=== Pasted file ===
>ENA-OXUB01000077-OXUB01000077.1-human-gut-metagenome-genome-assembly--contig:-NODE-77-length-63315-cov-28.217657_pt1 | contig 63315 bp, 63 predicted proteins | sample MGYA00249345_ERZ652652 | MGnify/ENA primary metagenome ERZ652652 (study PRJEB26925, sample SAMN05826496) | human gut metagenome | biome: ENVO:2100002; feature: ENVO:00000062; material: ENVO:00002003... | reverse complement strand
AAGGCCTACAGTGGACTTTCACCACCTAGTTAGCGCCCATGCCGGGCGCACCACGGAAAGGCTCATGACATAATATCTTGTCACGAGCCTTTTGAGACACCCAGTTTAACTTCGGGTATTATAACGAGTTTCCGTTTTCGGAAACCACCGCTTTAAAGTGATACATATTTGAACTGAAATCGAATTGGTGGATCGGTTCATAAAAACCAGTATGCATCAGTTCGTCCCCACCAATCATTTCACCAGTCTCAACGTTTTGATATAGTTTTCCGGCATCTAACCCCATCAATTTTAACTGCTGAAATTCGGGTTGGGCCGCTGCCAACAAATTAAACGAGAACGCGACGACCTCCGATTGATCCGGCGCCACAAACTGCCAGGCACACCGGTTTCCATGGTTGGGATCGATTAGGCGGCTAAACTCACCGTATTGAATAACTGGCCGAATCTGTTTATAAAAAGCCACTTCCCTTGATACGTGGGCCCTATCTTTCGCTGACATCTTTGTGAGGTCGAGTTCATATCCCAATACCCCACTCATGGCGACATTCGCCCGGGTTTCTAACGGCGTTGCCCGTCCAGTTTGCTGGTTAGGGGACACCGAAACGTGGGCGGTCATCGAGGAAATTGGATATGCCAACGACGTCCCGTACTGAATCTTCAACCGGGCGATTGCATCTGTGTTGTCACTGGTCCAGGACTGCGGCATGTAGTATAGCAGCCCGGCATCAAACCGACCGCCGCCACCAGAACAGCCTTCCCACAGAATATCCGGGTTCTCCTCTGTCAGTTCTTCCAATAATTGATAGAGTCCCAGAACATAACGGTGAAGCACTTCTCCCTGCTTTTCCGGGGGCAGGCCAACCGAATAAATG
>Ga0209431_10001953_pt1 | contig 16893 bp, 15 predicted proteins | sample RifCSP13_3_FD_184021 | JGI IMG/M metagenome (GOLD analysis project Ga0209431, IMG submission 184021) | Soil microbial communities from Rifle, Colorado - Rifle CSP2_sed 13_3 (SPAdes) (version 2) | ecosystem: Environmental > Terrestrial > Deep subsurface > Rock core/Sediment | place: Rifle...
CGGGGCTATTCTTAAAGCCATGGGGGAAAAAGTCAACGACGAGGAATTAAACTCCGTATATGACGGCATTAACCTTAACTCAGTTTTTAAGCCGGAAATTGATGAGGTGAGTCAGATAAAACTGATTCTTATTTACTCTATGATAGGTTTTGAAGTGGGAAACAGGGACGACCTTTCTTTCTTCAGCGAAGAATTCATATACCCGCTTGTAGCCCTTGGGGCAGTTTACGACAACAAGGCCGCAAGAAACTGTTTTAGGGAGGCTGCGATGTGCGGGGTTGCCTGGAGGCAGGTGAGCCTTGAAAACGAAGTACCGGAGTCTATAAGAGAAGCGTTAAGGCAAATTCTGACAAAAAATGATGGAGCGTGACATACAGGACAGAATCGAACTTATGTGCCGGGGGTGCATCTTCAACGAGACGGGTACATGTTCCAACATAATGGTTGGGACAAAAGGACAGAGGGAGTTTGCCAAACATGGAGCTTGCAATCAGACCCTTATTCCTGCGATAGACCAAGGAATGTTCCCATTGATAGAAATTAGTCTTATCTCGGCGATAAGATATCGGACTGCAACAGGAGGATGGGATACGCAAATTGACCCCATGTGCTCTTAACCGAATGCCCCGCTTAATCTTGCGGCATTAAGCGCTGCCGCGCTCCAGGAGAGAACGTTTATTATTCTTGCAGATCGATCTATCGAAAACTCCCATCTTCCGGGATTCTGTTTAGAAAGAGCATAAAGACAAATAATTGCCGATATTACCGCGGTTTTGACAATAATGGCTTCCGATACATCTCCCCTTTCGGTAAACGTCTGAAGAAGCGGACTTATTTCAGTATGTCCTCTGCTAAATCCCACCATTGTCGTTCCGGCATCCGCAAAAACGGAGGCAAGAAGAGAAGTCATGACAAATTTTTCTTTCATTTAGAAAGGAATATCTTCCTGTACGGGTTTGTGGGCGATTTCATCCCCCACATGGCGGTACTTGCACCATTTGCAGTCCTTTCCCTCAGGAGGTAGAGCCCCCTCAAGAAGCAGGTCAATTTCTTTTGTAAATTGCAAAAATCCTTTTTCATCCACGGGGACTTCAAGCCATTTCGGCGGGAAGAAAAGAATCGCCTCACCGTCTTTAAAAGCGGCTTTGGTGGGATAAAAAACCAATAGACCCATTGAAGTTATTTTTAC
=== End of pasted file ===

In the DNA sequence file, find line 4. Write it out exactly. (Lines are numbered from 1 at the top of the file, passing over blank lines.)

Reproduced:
CGGGGCTATTCTTAAAGCCATGGGGGAAAAAGTCAACGACGAGGAATTAAACTCCGTATATGACGGCATTAACCTTAACTCAGTTTTTAAGCCGGAAATTGATGAGGTGAGTCAGATAAAACTGATTCTTATTTACTCTATGATAGGTTTTGAAGTGGGAAACAGGGACGACCTTTCTTTCTTCAGCGAAGAATTCATATACCCGCTTGTAGCCCTTGGGGCAGTTTACGACAACAAGGCCGCAAGAAACTGTTTTAGGGAGGCTGCGATGTGCGGGGTTGCCTGGAGGCAGGTGAGCCTTGAAAACGAAGTACCGGAGTCTATAAGAGAAGCGTTAAGGCAAATTCTGACAAAAAATGATGGAGCGTGACATACAGGACAGAATCGAACTTATGTGCCGGGGGTGCATCTTCAACGAGACGGGTACATGTTCCAACATAATGGTTGGGACAAAAGGACAGAGGGAGTTTGCCAAACATGGAGCTTGCAATCAGACCCTTATTCCTGCGATAGACCAAGGAATGTTCCCATTGATAGAAATTAGTCTTATCTCGGCGATAAGATATCGGACTGCAACAGGAGGATGGGATACGCAAATTGACCCCATGTGCTCTTAACCGAATGCCCCGCTTAATCTTGCGGCATTAAGCGCTGCCGCGCTCCAGGAGAGAACGTTTATTATTCTTGCAGATCGATCTATCGAAAACTCCCATCTTCCGGGATTCTGTTTAGAAAGAGCATAAAGACAAATAATTGCCGATATTACCGCGGTTTTGACAATAATGGCTTCCGATACATCTCCCCTTTCGGTAAACGTCTGAAGAAGCGGACTTATTTCAGTATGTCCTCTGCTAAATCCCACCATTGTCGTTCCGGCATCCGCAAAAACGGAGGCAAGAAGAGAAGTCATGACAAATTTTTCTTTCATTTAGAAAGGAATATCTTCCTGTACGGGTTTGTGGGCGATTTCATCCCCCACATGGCGGTACTTGCACCATTTGCAGTCCTTTCCCTCAGGAGGTAGAGCCCCCTCAAGAAGCAGGTCAATTTCTTTTGTAAATTGCAAAAATCCTTTTTCATCCACGGGGACTTCAAGCCATTTCGGCGGGAAGAAAAGAATCGCCTCACCGTCTTTAAAAGCGGCTTTGGTGGGATAAAAAACCAATAGACCCATTGAAGTTATTTTTAC